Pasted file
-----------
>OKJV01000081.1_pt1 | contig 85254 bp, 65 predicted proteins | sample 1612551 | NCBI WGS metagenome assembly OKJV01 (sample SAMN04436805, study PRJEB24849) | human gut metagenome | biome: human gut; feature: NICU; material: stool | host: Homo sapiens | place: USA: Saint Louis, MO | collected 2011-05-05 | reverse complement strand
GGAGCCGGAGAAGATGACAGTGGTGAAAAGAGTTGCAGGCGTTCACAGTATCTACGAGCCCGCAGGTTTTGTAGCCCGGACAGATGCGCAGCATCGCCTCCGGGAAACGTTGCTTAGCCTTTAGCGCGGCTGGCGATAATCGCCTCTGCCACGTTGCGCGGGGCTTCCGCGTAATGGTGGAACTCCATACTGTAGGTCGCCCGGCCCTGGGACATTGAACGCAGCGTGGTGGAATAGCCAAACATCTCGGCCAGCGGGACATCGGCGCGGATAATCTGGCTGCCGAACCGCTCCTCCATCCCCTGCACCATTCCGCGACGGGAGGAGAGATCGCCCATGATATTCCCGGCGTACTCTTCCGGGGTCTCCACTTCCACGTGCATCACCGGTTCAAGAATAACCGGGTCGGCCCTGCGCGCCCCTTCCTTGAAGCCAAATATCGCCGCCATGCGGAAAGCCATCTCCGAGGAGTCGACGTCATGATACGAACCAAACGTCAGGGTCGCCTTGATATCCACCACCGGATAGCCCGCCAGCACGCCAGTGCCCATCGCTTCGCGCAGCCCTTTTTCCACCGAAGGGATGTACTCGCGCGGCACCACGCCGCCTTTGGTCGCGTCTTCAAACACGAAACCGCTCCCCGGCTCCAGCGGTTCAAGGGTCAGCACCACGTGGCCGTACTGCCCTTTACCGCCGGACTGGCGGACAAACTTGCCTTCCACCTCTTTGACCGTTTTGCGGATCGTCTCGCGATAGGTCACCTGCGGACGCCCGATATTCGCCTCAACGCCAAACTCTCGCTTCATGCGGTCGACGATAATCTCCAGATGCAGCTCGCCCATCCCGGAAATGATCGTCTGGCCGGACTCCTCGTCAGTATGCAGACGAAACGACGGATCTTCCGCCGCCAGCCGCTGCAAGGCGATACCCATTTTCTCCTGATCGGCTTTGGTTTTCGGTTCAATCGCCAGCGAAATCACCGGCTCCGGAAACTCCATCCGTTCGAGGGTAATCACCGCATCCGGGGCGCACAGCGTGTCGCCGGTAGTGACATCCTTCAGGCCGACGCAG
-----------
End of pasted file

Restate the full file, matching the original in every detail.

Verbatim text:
>OKJV01000081.1_pt1 | contig 85254 bp, 65 predicted proteins | sample 1612551 | NCBI WGS metagenome assembly OKJV01 (sample SAMN04436805, study PRJEB24849) | human gut metagenome | biome: human gut; feature: NICU; material: stool | host: Homo sapiens | place: USA: Saint Louis, MO | collected 2011-05-05 | reverse complement strand
GGAGCCGGAGAAGATGACAGTGGTGAAAAGAGTTGCAGGCGTTCACAGTATCTACGAGCCCGCAGGTTTTGTAGCCCGGACAGATGCGCAGCATCGCCTCCGGGAAACGTTGCTTAGCCTTTAGCGCGGCTGGCGATAATCGCCTCTGCCACGTTGCGCGGGGCTTCCGCGTAATGGTGGAACTCCATACTGTAGGTCGCCCGGCCCTGGGACATTGAACGCAGCGTGGTGGAATAGCCAAACATCTCGGCCAGCGGGACATCGGCGCGGATAATCTGGCTGCCGAACCGCTCCTCCATCCCCTGCACCATTCCGCGACGGGAGGAGAGATCGCCCATGATATTCCCGGCGTACTCTTCCGGGGTCTCCACTTCCACGTGCATCACCGGTTCAAGAATAACCGGGTCGGCCCTGCGCGCCCCTTCCTTGAAGCCAAATATCGCCGCCATGCGGAAAGCCATCTCCGAGGAGTCGACGTCATGATACGAACCAAACGTCAGGGTCGCCTTGATATCCACCACCGGATAGCCCGCCAGCACGCCAGTGCCCATCGCTTCGCGCAGCCCTTTTTCCACCGAAGGGATGTACTCGCGCGGCACCACGCCGCCTTTGGTCGCGTCTTCAAACACGAAACCGCTCCCCGGCTCCAGCGGTTCAAGGGTCAGCACCACGTGGCCGTACTGCCCTTTACCGCCGGACTGGCGGACAAACTTGCCTTCCACCTCTTTGACCGTTTTGCGGATCGTCTCGCGATAGGTCACCTGCGGACGCCCGATATTCGCCTCAACGCCAAACTCTCGCTTCATGCGGTCGACGATAATCTCCAGATGCAGCTCGCCCATCCCGGAAATGATCGTCTGGCCGGACTCCTCGTCAGTATGCAGACGAAACGACGGATCTTCCGCCGCCAGCCGCTGCAAGGCGATACCCATTTTCTCCTGATCGGCTTTGGTTTTCGGTTCAATCGCCAGCGAAATCACCGGCTCCGGAAACTCCATCCGTTCGAGGGTAATCACCGCATCCGGGGCGCACAGCGTGTCGCCGGTAGTGACATCCTTCAGGCCGACGCAG